Help us to stop bowel cancer

The story of Never Too Young

This week marks the annual ‘Young Survivors Week’ – a global campaign to raise awareness that wherever you live in the world you are never too young to get bowel cancer. In this blog, our Policy and Campaigns Officer, Vicky Watt-Smith, puts a spotlight on why our flagship ‘Never Too Young’ campaign is so important.

What is Never Too Young?

Every day we speak to, and hear from, younger people with bowel cancer who express their frustration at the difficulty and delays they face in getting a diagnosis. Many have told us they often feel like they are the only young person to be diagnosed and that they have found it difficult to find appropriate information specifically for them. That’s why we launched the Never Too Young campaign in 2013 to highlight their experiences for the first time and ultimately to improve their diagnosis, treatment and care so that more lives can be saved.

We’re proud to say, Never Too Young remains the first of its kind in the UK. Frequently painted as an ‘old’ person’s disease, bowel cancer is actually affecting more and more young people in the UK. In fact, over 2500 young people are diagnosed every year and we’ve seen a 48% increase since 2004. As the number of young people with bowel cancer in the UK continues to rise, it’s never been more important to understand the issues they face, tackle them head on and raise awareness that you’re never too young to get bowel cancer.

What issues do young people with bowel cancer face?

Back in 2015, we undertook the largest survey of young patients with bowel cancer to better understand what issues affect them and their experience of being diagnosed with bowel cancer at a young age. Some of the issues raised included:

  • A lack of symptom awareness

We found that 3 out of 5 young people were not aware of the symptoms of bowel cancer and that they could be at risk. Many said they put off going to their GP because they thought their symptoms would go away.

  • Delays in diagnosis

We heard that in some cases people had to see their GP more than 5 times before being referred onwards for crucial diagnostic tests. We know GPs can have difficulty identifying the symptoms of bowel cancer because they can often be vague and also symptoms of many other more common and less serious bowel conditions. But sadly delays can lead to poorer outcomes and research has shown that 60% of young people across the UK are diagnosed late at stages 3 and 4 and 34% are diagnosed following emergency presentation when the chance of survival is lower.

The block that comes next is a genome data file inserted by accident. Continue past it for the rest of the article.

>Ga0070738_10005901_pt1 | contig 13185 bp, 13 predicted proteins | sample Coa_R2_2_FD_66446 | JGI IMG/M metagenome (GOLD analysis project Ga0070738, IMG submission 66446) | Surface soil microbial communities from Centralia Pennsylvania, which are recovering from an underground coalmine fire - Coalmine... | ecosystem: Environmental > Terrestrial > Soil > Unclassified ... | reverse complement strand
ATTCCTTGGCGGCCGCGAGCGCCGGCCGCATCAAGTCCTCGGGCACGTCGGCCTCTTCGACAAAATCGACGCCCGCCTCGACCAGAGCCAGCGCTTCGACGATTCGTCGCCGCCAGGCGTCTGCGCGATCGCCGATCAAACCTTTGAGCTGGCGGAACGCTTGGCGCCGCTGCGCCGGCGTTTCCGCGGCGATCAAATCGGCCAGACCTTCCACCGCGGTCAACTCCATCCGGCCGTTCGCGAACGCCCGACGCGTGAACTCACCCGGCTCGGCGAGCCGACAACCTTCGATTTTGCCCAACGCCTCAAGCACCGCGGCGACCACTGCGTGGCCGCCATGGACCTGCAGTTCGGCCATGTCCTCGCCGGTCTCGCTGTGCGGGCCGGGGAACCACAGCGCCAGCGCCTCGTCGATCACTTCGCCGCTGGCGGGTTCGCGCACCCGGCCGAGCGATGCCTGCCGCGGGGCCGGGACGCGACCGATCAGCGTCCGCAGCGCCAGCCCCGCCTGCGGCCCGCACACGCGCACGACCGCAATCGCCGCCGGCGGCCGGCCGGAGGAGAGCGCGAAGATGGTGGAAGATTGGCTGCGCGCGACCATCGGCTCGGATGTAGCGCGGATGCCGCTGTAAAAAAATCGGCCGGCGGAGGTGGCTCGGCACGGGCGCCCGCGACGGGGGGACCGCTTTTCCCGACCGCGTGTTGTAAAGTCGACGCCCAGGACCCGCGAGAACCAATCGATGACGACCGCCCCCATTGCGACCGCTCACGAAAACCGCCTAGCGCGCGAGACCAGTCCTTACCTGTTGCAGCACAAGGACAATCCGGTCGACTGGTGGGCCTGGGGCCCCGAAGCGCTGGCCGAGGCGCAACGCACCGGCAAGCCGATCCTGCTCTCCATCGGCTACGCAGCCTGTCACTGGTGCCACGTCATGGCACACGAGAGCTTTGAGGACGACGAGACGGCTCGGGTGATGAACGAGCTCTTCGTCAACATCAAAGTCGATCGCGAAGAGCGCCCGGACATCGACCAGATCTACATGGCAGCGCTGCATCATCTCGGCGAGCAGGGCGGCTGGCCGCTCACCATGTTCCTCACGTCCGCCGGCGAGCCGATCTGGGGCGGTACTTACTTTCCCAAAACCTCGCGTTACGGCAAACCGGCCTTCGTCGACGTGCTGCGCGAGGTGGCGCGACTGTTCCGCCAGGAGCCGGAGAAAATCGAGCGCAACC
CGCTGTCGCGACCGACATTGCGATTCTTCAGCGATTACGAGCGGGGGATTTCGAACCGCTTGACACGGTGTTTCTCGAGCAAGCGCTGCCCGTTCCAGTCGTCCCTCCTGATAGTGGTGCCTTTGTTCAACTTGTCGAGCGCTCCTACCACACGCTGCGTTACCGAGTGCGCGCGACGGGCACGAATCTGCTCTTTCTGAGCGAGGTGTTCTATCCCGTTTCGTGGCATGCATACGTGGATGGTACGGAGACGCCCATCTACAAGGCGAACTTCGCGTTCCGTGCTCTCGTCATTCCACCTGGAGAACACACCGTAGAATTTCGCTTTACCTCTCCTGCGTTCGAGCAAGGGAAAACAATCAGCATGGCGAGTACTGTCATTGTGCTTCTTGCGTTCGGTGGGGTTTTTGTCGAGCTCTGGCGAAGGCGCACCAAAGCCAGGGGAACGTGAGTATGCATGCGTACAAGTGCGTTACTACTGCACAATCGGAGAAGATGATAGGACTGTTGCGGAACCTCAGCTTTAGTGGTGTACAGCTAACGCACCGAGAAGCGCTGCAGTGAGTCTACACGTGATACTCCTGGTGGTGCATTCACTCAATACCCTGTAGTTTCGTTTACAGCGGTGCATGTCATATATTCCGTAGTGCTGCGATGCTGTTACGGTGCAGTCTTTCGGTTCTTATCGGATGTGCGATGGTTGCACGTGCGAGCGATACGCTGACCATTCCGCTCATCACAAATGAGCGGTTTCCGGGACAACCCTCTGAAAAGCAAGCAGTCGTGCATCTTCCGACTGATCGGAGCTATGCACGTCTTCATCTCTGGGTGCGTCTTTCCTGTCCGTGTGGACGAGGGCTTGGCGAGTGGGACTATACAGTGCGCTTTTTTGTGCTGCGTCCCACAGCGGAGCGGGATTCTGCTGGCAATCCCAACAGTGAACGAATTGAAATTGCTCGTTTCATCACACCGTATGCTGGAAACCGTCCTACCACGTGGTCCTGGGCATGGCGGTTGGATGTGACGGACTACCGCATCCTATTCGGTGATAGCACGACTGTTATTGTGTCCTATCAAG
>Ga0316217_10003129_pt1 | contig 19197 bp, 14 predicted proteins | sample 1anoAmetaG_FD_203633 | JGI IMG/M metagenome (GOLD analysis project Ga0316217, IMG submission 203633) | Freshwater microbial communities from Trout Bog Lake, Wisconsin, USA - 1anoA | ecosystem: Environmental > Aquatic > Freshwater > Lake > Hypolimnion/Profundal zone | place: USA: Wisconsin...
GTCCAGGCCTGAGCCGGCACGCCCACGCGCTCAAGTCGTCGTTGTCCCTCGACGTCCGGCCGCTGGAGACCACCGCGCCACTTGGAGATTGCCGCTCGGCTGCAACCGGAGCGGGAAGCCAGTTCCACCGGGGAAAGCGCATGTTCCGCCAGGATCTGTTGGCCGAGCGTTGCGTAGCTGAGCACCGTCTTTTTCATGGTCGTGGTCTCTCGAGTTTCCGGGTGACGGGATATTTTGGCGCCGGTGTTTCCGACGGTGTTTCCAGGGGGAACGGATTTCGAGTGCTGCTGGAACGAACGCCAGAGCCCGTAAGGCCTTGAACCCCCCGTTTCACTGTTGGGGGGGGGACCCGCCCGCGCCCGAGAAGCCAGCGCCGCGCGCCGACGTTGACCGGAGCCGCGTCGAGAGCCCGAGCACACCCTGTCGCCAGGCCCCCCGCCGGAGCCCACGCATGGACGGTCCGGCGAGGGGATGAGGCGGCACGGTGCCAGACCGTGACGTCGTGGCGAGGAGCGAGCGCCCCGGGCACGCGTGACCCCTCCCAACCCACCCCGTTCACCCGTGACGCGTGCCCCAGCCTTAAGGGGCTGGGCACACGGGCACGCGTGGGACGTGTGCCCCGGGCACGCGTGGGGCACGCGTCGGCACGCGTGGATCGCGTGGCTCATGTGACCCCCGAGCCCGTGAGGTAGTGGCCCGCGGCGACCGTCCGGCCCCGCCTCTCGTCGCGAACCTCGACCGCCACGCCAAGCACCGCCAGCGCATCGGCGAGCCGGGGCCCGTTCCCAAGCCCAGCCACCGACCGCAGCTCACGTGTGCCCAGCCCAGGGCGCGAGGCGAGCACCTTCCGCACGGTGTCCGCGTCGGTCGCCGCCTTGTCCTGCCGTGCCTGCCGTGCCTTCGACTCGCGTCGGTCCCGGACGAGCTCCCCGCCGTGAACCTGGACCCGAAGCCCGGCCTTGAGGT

• Access to genetic testing

Younger people can be put at greater risk of bowel cancer if they have a genetic condition, such as Lynch syndrome. But whilst testing for Lynch syndrome is available, it can vary across the UK. Our research found that 30% of hospitals do not test for Lynch syndrome leaving many people unable to know if they have the condition that can increase their risk of bowel cancer by up to 80%. Knowing who has Lynch syndrome is important so that they can have access to colonoscopy which can significantly help to reduce their lifetime risk.  That’s why we launched a petition calling for urgent improvements to be made.

  • Lack of appropriate information

Many told us that they’ve struggled to find appropriate and targeted information about their condition. Only 11% said told us they had been offered information and support right for them.

What we’ve done to tackle these issues

The difficulties facing younger patients are serious, yet they are solvable.  Over the past four years we’ve made much progress to do just that. Our achievements include:

Making real change happen

Published new research

  • To tackle delays in diagnosis we, in partnership with the University of Durham and Hartlepool and North Tees NHS Foundation Trust, published research on a risk assessment tool to help GPs better identify the symptoms of a serious bowel condition in younger patients.

Published an award winning booklet

  • We secured funding to develop a comprehensive booklet which provides an introduction on how a diagnosis of bowel cancer at a younger age can affect the body, emotions, relationships and everyday life. This booklet has since become highly commended by the British Medical Association.

How can you help us?

We’ve come leaps and bounds over the past four years but there’s still plenty more to do. As Never Too Young continues we need your help to make sure that clinical guidelines are put into practice, so that younger people can be diagnosed quicker and get the treatment, support and information that’s right for them.

But we can’t achieve this alone and so this Young Survivors Week why not campaign with us, join in the conversation on twitter using #Never2Young, or share your story?

You’re Never Too Young to have bowel cancer.